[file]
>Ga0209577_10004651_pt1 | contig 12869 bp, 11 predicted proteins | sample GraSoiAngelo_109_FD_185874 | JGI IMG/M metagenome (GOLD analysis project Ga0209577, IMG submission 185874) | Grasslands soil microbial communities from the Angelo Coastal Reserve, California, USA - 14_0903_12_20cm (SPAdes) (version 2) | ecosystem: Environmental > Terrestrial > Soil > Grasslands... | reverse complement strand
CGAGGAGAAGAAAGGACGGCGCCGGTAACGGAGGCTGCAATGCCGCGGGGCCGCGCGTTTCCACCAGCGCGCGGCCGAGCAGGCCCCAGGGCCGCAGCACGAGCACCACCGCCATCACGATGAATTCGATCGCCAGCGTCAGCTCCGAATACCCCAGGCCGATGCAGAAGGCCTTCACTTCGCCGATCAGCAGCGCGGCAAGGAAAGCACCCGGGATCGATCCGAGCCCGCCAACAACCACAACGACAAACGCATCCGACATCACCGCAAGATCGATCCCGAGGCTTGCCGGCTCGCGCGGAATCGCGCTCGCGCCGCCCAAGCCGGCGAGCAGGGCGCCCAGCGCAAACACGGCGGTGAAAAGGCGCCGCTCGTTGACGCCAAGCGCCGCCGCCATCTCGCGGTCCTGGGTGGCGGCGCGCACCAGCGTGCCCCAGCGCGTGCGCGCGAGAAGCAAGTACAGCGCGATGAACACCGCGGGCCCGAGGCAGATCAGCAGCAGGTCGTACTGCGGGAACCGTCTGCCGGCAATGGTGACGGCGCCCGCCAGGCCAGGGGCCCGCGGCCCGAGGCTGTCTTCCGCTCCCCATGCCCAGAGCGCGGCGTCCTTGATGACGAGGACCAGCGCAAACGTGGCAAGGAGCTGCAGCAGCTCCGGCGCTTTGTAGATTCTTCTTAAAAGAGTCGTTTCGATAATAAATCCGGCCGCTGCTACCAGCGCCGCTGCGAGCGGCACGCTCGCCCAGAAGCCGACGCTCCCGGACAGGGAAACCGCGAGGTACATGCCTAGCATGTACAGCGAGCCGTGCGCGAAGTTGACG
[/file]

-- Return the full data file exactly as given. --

>Ga0209577_10004651_pt1 | contig 12869 bp, 11 predicted proteins | sample GraSoiAngelo_109_FD_185874 | JGI IMG/M metagenome (GOLD analysis project Ga0209577, IMG submission 185874) | Grasslands soil microbial communities from the Angelo Coastal Reserve, California, USA - 14_0903_12_20cm (SPAdes) (version 2) | ecosystem: Environmental > Terrestrial > Soil > Grasslands... | reverse complement strand
CGAGGAGAAGAAAGGACGGCGCCGGTAACGGAGGCTGCAATGCCGCGGGGCCGCGCGTTTCCACCAGCGCGCGGCCGAGCAGGCCCCAGGGCCGCAGCACGAGCACCACCGCCATCACGATGAATTCGATCGCCAGCGTCAGCTCCGAATACCCCAGGCCGATGCAGAAGGCCTTCACTTCGCCGATCAGCAGCGCGGCAAGGAAAGCACCCGGGATCGATCCGAGCCCGCCAACAACCACAACGACAAACGCATCCGACATCACCGCAAGATCGATCCCGAGGCTTGCCGGCTCGCGCGGAATCGCGCTCGCGCCGCCCAAGCCGGCGAGCAGGGCGCCCAGCGCAAACACGGCGGTGAAAAGGCGCCGCTCGTTGACGCCAAGCGCCGCCGCCATCTCGCGGTCCTGGGTGGCGGCGCGCACCAGCGTGCCCCAGCGCGTGCGCGCGAGAAGCAAGTACAGCGCGATGAACACCGCGGGCCCGAGGCAGATCAGCAGCAGGTCGTACTGCGGGAACCGTCTGCCGGCAATGGTGACGGCGCCCGCCAGGCCAGGGGCCCGCGGCCCGAGGCTGTCTTCCGCTCCCCATGCCCAGAGCGCGGCGTCCTTGATGACGAGGACCAGCGCAAACGTGGCAAGGAGCTGCAGCAGCTCCGGCGCTTTGTAGATTCTTCTTAAAAGAGTCGTTTCGATAATAAATCCGGCCGCTGCTACCAGCGCCGCTGCGAGCGGCACGCTCGCCCAGAAGCCGACGCTCCCGGACAGGGAAACCGCGAGGTACATGCCTAGCATGTACAGCGAGCCGTGCGCGAAGTTGACG